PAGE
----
According to AIMIM chief Asaduddin Owaisi, he has a message for Pakistan that translates to ‘oil your own machine.’ It comes after several Pakistani ministers commented on the ongoing hijab row. “Malala was attacked in Pakistan and she had to leave Pakistan. Pakistan constitution doesn’t allow a non-Muslim to become PM. My advice to Pakistan will be idhar mat dekho (don’t look this side). You have many problems in your backyard. Look at that. Look at Baloch. This country is our country. This is our internal affair. Don’t put your nose in our problems. Your nose will be hurt,” Owaisi said as he was addressing a poll rally in Uttar Pradesh.

Shah Mahmood Qureshi, Pakistan’s foreign minister, said depriving Muslim girls of education over this hijab row is a grave violation of their fundamental human rights. “Depriving Muslim girls of education is a grave violation of fundamental human rights. To deny anyone this fundamental right & terrorise them for wearing a hijab is absolutely oppressive. The world must realise this is part of Indian state plan of ghettoisation of Muslims,” the minister said.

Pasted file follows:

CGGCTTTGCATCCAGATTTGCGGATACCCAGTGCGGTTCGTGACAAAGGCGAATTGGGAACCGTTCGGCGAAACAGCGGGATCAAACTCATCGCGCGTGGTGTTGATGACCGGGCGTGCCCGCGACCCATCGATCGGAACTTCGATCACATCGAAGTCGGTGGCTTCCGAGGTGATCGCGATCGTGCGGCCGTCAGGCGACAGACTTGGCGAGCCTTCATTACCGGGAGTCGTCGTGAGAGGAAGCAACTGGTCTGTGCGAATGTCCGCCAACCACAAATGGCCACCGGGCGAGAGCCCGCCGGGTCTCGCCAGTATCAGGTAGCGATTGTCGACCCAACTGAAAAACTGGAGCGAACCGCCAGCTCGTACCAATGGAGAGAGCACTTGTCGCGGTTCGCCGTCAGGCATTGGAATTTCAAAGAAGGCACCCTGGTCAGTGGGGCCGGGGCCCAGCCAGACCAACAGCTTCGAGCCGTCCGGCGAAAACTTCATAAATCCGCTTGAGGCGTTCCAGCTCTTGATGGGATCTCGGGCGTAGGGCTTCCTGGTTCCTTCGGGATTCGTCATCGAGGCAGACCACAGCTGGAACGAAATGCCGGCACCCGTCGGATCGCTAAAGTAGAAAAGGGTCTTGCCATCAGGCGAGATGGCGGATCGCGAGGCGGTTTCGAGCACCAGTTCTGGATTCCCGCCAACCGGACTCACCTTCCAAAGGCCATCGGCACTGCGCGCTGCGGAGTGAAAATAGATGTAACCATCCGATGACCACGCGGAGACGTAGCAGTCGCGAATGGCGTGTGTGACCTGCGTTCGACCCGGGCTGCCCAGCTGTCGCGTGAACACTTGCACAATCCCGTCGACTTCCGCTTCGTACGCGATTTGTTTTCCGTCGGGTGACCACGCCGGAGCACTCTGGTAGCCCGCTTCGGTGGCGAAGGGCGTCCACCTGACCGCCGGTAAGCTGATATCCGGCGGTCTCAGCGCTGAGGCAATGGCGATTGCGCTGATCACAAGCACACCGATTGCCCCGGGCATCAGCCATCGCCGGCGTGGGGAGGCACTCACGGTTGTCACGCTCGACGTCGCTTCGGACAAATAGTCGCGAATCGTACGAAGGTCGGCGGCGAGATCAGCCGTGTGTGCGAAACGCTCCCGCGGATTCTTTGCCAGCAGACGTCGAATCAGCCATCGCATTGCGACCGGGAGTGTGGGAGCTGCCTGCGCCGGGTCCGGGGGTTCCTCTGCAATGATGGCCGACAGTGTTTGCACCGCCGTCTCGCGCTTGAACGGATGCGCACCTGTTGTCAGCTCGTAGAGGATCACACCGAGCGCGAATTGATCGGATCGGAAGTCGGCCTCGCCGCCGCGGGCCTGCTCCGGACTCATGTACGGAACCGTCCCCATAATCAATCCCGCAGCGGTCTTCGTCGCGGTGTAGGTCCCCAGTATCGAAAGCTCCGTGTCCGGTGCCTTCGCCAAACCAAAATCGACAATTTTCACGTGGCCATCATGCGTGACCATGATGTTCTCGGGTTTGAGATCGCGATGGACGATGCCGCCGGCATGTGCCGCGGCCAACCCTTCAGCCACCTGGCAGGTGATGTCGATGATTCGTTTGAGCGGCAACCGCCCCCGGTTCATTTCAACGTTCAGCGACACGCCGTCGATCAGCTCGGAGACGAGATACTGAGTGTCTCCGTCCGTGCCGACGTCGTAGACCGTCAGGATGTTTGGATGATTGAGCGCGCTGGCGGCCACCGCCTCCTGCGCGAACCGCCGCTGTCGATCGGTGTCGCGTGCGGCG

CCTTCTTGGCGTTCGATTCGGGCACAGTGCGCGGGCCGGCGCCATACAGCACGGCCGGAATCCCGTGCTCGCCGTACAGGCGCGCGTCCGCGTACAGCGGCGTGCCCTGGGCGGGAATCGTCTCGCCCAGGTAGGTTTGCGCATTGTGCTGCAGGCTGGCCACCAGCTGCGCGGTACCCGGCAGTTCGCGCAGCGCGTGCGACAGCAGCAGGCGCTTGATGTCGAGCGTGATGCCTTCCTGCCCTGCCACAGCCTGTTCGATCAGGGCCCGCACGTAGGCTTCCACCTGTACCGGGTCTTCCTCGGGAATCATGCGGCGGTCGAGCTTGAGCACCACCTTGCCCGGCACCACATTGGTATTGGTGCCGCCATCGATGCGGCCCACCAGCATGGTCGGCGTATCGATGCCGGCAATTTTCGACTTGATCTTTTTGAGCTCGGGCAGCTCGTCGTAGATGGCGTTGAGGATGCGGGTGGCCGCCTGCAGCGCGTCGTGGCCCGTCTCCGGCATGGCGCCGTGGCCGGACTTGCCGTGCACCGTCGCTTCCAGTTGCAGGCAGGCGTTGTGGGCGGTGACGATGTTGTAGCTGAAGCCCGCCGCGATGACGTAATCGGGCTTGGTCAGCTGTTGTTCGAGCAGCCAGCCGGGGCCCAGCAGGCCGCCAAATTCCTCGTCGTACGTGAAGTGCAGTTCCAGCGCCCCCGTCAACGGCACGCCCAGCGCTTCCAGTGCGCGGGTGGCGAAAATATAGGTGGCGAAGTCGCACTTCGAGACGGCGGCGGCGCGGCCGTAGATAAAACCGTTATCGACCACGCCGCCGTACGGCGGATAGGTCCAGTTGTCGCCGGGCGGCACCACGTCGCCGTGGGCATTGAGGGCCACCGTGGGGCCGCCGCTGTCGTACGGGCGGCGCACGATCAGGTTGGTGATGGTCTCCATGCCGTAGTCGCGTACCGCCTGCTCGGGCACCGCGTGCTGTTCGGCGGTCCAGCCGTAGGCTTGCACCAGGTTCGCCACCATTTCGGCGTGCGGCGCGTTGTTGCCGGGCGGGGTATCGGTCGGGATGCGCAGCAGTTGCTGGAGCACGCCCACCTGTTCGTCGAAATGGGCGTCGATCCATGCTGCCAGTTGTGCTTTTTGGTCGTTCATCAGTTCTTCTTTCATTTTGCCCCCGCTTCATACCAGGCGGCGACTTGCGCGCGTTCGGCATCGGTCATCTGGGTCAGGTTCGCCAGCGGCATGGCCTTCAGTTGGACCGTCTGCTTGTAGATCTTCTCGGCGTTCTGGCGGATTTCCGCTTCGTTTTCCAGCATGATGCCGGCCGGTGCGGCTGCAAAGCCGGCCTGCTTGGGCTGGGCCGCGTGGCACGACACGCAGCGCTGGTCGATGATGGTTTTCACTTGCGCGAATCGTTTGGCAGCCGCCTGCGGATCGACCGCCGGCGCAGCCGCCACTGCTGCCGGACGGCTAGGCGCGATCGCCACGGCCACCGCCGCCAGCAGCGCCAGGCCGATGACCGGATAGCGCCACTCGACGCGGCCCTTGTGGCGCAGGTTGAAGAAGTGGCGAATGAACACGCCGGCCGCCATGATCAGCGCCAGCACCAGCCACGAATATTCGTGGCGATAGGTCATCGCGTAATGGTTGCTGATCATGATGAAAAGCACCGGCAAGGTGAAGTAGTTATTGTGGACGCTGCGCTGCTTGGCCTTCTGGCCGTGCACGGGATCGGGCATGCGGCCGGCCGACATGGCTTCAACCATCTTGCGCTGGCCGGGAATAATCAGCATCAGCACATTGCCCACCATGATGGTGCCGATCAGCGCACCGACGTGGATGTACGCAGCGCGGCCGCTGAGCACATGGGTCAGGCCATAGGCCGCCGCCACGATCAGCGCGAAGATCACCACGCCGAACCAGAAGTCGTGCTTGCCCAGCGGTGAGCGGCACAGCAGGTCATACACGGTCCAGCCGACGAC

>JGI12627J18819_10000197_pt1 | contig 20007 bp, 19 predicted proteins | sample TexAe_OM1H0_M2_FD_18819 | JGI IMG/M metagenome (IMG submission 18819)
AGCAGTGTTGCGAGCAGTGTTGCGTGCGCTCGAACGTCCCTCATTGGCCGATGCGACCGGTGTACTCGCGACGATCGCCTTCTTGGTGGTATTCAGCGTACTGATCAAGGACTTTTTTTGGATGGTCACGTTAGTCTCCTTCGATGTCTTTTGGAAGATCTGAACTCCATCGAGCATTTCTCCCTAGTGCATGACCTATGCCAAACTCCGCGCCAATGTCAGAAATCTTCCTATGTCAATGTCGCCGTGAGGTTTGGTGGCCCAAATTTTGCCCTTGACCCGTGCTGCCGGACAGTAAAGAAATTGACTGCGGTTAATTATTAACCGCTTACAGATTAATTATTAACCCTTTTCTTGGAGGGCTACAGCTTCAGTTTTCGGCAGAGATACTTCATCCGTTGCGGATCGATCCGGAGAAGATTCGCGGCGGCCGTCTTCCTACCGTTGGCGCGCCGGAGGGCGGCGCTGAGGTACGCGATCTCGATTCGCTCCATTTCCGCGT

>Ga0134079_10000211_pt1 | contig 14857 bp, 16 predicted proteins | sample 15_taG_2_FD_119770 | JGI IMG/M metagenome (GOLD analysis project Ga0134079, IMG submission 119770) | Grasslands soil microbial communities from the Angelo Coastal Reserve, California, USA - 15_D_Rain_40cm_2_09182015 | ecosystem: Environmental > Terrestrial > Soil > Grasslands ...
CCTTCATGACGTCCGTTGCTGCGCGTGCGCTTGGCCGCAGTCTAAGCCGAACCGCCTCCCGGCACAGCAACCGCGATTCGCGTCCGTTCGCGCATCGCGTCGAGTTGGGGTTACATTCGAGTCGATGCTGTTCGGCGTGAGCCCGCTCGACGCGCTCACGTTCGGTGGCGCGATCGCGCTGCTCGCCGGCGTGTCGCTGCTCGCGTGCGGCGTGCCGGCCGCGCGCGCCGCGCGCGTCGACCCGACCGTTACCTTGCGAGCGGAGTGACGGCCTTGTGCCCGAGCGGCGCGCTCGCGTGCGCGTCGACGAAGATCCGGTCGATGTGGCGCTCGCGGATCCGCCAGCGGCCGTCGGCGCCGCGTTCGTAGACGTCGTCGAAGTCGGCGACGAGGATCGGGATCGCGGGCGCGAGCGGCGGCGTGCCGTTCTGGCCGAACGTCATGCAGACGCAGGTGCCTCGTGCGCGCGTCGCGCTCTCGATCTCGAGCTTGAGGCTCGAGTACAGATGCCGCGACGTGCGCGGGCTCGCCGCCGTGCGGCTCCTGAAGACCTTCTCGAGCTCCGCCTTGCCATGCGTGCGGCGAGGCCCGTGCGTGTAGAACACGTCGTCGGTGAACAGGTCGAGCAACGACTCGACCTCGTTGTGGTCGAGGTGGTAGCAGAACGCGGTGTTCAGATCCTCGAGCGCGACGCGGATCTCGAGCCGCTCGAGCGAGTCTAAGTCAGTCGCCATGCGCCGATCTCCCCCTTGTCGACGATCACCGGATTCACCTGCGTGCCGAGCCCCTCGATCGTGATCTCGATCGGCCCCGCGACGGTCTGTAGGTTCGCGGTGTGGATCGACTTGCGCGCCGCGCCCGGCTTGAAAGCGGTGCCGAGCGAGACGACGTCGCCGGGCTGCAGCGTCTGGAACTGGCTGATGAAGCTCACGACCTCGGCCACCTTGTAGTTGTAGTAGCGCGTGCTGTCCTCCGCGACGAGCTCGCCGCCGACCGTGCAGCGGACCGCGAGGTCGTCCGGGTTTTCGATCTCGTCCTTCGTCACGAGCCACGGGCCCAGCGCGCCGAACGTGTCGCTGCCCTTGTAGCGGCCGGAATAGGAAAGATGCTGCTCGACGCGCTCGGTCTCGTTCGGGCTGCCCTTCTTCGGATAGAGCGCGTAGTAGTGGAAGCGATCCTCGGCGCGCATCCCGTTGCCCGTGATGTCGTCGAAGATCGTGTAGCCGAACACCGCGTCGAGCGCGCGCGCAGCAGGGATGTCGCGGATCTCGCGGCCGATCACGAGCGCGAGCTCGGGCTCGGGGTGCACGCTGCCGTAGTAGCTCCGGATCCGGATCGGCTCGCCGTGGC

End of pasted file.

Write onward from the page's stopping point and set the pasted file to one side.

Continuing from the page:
Terming India’s situation as ‘terrifying’, Pakistan’s information and broadcasting minister Ch Fawad Hussain said, “Indian Society is declining with super speed under unstable leadership. Wearing Hijab is a personal choice just as any other dress citizens must be given free choice.”

Hijab-clad students were denied entry to some colleges in Karnataka due to the controversy. As soon as the issue flared up, the education department declared there would be no dress that harms harmony or public order in schools and colleges. Further protests followed in several parts of Karnataka, some of which turned violent, forcing the government to shut down all educational institutions.

The video of second-year BCom student Muskan, wearing a burqa, confronting a group of male students outside a college has gone viral, grabbing international attention. Activist Malala on Tuesday tweeted condemning the ‘marginalisation’ as she wrote, “Refusing to let girls go to school in their hijabs is horrifying. Objectification of women persists — for wearing less or more. Indian leaders must stop the marginalisation of Muslim women.”


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